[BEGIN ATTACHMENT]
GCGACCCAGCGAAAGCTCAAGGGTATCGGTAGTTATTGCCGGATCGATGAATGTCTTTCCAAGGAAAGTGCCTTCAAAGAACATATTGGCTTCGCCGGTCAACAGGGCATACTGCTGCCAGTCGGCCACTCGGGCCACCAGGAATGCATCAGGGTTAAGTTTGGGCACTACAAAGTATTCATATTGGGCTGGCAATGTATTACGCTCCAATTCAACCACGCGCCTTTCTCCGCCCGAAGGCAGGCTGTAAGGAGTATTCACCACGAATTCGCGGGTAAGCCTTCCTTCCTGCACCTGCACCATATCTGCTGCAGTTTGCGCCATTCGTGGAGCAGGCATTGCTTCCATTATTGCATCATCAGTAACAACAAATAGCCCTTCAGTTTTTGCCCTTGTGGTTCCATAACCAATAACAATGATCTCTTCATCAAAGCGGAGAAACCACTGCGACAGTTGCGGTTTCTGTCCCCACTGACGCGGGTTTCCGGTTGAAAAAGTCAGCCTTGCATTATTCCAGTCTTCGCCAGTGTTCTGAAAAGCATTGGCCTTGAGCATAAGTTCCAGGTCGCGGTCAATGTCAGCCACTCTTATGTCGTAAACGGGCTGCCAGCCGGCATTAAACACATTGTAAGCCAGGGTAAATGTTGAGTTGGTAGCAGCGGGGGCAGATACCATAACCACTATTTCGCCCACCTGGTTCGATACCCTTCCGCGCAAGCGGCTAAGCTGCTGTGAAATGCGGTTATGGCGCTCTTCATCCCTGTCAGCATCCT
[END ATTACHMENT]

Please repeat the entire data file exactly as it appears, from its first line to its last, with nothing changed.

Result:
GCGACCCAGCGAAAGCTCAAGGGTATCGGTAGTTATTGCCGGATCGATGAATGTCTTTCCAAGGAAAGTGCCTTCAAAGAACATATTGGCTTCGCCGGTCAACAGGGCATACTGCTGCCAGTCGGCCACTCGGGCCACCAGGAATGCATCAGGGTTAAGTTTGGGCACTACAAAGTATTCATATTGGGCTGGCAATGTATTACGCTCCAATTCAACCACGCGCCTTTCTCCGCCCGAAGGCAGGCTGTAAGGAGTATTCACCACGAATTCGCGGGTAAGCCTTCCTTCCTGCACCTGCACCATATCTGCTGCAGTTTGCGCCATTCGTGGAGCAGGCATTGCTTCCATTATTGCATCATCAGTAACAACAAATAGCCCTTCAGTTTTTGCCCTTGTGGTTCCATAACCAATAACAATGATCTCTTCATCAAAGCGGAGAAACCACTGCGACAGTTGCGGTTTCTGTCCCCACTGACGCGGGTTTCCGGTTGAAAAAGTCAGCCTTGCATTATTCCAGTCTTCGCCAGTGTTCTGAAAAGCATTGGCCTTGAGCATAAGTTCCAGGTCGCGGTCAATGTCAGCCACTCTTATGTCGTAAACGGGCTGCCAGCCGGCATTAAACACATTGTAAGCCAGGGTAAATGTTGAGTTGGTAGCAGCGGGGGCAGATACCATAACCACTATTTCGCCCACCTGGTTCGATACCCTTCCGCGCAAGCGGCTAAGCTGCTGTGAAATGCGGTTATGGCGCTCTTCATCCCTGTCAGCATCCT